In the preferred practice of the present invention, a substantially pure culture of A. succiniciproducens (ATCC 53488) is anaerobically grown at a controlled pH between about 5.8 to about 6.6 in a fermentor on a medium containing carbohydrates; other nutrients, such as corn steep liquor; tryptophan; and, sodium ions under a partial pressure of at least about 0.1 atmosphere CO2 until a yield of about 75 weight percent of succinate salt based on the weight of the carbohydrate is obtained and the fermentation broth contains at least about 20 g/1 of succinate.
The carbohydrate used in the practice of this invention can be any carbohydrate that is fermented by the strain of bacterium used. For A. succiniciproducens, these carbohydrate sources include dextrose, sucrose, fructose, lactose, soluble starches, and corn syrups. The fermentation is conducted in an aqueous medium containing tryptophan, sodium ions and dissolved carbon dioxide. Other nutrients and growth factors needed for the growth and the reproduction of the microorganism employed also are added to the medium.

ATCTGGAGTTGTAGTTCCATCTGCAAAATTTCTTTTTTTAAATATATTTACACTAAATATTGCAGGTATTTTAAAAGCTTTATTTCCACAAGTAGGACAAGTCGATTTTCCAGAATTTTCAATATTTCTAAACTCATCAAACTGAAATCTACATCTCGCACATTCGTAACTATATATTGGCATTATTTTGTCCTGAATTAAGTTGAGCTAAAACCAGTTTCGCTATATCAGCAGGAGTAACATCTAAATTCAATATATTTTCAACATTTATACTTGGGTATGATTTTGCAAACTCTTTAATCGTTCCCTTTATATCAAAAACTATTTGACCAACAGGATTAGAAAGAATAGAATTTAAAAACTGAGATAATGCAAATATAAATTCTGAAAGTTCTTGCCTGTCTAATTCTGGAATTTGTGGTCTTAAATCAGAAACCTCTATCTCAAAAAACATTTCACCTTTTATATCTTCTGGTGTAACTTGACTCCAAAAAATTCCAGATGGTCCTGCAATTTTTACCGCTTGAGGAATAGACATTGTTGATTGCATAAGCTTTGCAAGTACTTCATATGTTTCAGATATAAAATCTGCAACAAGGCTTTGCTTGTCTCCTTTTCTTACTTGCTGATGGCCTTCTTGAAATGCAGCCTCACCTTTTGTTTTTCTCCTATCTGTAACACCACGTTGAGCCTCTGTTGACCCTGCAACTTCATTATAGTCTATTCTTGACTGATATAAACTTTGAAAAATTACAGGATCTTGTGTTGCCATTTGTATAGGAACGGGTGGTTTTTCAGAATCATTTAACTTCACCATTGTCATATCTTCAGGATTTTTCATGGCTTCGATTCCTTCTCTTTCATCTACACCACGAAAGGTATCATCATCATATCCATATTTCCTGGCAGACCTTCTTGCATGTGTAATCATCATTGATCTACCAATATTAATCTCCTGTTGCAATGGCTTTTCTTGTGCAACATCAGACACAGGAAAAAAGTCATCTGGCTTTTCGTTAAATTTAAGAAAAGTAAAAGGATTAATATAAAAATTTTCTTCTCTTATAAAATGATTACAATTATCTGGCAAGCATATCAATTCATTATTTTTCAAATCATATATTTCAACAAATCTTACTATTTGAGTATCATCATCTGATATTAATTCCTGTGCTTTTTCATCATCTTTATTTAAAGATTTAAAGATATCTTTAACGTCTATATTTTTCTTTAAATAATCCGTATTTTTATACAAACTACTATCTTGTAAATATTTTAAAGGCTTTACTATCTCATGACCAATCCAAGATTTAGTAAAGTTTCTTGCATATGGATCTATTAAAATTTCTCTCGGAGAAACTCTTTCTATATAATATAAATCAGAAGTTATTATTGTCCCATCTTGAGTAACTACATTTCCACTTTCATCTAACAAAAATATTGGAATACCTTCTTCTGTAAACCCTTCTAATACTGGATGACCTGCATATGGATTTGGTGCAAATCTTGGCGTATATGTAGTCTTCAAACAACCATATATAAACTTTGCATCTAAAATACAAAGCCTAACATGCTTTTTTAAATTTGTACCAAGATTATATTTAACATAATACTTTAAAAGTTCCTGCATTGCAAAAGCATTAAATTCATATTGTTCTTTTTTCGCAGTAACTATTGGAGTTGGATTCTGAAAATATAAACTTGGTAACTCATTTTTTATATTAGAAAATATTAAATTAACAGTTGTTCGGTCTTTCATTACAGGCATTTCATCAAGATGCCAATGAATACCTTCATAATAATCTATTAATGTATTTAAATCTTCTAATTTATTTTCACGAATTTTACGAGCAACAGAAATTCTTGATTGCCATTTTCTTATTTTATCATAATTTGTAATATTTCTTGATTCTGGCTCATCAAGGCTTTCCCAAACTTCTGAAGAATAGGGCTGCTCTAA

The concentration of carbohydrate in the medium is between about 20 g/1 to about 100 g/1, preferably between about 40 g/1 and about 80 g/1. Carbohydrate concentrations above about 100 g/1 give solutions with such high osmotic pressures that the organisms do not grow well. Although the organisms will grow in solutions containing less than 20 g carbohydrate per liter, the concentration of product is so low that its recovery usually is not practical.